Growing up along the mean streets of Southside Milwaukee, I longed for a happy, stable home environment.
TO: Residents of Santa Clarita Valley
"We the People, of the United States, in order to form a more perfect onion, establish justice, insure domestic tranquility, provide for the common defense, promote the general welfare and secure the blessings of liberty, to ourselves and our posterity, do ordain and establish this Constitution for the United States of America."
As most everyone knows, these immortal words are the preamble to our Constitution. They summarize the reasons why we need the most powerful document ever written. The reasons are as true and real today as when they were penned by James Madison in 1787.
I am always suspicious when a developer wants to annex into the city. I immediately ask myself "What is it in this development that not even the county would allow?" I watched the proposals for Valencia I and II be annexed in and then approved by the city in 2000.
This in from The New York Times regarding oil leviathan Exxon Mobil: "The company reported Friday that it beat its own record for the highest profits ever recorded by any company, with net income rising 3 percent to $40.6 billion, thanks to surging oil prices. The company's sales, more than $404 billion, exceeded the gross domestic product of 120 countries. Exxon Mobil earned more than $1,287 of profit for every second of 2007."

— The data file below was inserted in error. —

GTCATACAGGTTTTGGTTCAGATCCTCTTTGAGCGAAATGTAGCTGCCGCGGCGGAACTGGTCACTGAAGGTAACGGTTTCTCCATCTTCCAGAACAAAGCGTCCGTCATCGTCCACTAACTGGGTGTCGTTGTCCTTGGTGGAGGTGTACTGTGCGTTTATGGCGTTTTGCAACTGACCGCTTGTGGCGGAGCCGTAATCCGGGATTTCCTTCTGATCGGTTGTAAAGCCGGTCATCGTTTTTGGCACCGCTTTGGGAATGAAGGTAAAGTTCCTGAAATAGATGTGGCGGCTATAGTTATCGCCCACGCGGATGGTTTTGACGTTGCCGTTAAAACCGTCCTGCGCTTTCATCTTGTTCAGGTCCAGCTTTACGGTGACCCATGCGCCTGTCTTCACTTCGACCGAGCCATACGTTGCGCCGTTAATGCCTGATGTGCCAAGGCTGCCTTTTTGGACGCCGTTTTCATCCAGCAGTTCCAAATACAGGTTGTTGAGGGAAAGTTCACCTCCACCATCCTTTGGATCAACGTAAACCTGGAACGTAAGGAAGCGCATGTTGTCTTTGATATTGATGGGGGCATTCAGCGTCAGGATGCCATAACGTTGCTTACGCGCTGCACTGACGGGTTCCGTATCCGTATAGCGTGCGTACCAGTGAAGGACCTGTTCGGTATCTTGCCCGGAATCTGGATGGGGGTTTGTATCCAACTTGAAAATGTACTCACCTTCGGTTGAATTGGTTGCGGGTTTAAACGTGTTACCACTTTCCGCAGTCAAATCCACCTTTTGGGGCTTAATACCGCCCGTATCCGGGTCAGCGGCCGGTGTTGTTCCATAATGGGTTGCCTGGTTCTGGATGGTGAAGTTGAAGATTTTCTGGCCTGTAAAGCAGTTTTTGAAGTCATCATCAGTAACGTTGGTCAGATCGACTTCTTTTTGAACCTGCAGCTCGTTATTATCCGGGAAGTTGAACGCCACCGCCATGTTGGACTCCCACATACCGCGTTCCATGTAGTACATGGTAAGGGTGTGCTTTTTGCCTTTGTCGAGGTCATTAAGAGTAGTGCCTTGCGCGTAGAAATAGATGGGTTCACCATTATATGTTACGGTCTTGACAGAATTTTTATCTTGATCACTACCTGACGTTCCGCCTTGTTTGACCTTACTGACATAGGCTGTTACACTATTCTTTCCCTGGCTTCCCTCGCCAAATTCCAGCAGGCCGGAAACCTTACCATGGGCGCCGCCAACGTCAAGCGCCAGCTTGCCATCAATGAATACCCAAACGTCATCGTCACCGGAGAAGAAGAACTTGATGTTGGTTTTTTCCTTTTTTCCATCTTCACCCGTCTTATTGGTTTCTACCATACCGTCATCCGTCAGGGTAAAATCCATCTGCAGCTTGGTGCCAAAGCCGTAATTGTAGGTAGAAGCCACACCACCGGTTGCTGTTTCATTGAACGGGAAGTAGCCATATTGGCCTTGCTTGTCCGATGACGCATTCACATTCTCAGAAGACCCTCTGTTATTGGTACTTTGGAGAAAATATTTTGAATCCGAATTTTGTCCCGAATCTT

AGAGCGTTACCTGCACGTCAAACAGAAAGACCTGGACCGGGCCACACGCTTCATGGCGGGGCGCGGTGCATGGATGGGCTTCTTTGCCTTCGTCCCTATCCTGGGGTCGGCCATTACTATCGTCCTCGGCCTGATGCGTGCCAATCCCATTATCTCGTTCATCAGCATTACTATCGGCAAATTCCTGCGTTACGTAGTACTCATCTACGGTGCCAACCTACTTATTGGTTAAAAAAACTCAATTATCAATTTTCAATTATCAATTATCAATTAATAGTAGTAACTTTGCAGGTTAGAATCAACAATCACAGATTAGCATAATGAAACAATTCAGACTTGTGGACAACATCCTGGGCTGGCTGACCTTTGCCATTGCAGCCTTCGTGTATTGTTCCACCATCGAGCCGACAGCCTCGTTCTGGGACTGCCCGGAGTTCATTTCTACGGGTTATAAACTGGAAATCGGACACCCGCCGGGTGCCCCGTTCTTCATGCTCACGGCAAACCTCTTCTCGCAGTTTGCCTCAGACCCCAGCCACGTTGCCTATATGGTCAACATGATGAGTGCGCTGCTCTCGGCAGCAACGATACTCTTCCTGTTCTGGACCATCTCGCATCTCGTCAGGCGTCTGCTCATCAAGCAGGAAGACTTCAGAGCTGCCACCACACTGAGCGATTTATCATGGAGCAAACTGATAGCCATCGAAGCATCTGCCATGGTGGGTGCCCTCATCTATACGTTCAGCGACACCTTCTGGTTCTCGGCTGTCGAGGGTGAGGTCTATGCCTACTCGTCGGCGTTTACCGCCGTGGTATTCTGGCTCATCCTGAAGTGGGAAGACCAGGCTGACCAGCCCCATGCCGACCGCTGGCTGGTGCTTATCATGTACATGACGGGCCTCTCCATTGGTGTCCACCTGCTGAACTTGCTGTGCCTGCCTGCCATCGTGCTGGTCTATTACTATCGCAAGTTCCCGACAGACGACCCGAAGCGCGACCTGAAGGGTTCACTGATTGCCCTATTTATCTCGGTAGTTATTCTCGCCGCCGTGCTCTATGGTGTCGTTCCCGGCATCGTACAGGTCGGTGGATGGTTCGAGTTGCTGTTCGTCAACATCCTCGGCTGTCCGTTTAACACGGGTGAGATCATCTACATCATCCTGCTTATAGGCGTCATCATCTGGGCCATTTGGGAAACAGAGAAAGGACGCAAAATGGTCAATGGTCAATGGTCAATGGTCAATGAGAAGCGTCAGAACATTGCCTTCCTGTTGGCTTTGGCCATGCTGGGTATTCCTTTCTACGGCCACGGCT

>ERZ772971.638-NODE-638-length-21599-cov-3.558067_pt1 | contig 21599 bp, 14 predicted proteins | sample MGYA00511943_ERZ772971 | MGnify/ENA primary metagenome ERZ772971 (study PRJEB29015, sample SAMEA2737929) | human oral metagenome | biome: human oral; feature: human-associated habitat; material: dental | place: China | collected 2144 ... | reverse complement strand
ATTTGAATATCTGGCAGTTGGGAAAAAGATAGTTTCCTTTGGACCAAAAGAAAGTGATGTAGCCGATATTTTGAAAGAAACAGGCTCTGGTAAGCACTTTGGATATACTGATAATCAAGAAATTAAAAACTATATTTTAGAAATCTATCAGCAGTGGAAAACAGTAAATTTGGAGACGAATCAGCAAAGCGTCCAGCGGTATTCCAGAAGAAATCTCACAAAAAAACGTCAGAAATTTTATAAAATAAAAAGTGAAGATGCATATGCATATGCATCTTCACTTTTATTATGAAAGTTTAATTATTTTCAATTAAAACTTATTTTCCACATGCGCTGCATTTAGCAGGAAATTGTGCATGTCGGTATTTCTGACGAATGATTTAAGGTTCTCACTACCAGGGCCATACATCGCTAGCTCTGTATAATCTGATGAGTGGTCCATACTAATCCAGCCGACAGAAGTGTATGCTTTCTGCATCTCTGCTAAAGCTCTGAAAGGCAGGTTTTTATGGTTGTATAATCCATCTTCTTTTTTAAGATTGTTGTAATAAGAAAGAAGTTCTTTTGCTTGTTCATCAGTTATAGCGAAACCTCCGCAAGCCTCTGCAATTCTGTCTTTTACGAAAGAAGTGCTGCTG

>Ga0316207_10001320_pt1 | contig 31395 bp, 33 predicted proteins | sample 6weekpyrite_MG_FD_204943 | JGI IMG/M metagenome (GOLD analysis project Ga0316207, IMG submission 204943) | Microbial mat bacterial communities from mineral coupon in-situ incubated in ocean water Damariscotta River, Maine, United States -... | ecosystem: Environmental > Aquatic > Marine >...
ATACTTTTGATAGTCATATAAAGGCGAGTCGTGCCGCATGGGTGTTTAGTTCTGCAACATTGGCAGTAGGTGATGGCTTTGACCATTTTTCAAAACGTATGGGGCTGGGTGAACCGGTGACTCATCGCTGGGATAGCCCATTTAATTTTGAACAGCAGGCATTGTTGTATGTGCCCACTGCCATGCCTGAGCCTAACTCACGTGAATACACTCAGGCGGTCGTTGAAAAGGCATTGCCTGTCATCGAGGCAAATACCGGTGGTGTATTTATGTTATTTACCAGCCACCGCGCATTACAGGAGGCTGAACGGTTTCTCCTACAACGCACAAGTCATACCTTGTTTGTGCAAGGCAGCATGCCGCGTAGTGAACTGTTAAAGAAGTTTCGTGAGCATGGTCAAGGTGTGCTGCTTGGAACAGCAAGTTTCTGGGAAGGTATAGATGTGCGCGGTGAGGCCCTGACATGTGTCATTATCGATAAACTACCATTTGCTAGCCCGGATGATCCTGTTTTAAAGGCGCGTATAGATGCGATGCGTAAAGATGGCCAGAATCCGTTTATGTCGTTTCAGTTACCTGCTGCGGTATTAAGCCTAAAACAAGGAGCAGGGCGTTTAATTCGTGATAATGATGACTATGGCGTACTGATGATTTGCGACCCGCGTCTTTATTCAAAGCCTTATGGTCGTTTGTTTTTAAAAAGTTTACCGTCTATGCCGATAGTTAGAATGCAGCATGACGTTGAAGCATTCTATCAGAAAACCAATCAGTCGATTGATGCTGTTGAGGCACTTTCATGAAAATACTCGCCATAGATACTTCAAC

This year, the city of Santa Clarita is fortunate to have five qualified candidates seeking your vote for City Council member. On April 8, city residents will get an opportunity to elect two of these candidates to represent them on the City Council.
April is National Alcohol Awareness Month, and this year's theme is "Help For Today, Hope For Tomorrow."
I consider every election an important election. Presidential elections deservedly get a lot of attention, but presidents can only do so much on their own, despite the opposition wailing and whining otherwise.
Have you ever encountered this scenario? Someone comes to you with a gripe. There are really mad at you for something and as they begin berating you it is apparent they just don't have the facts.
Volunteers are superstars in the city of Santa Clarita.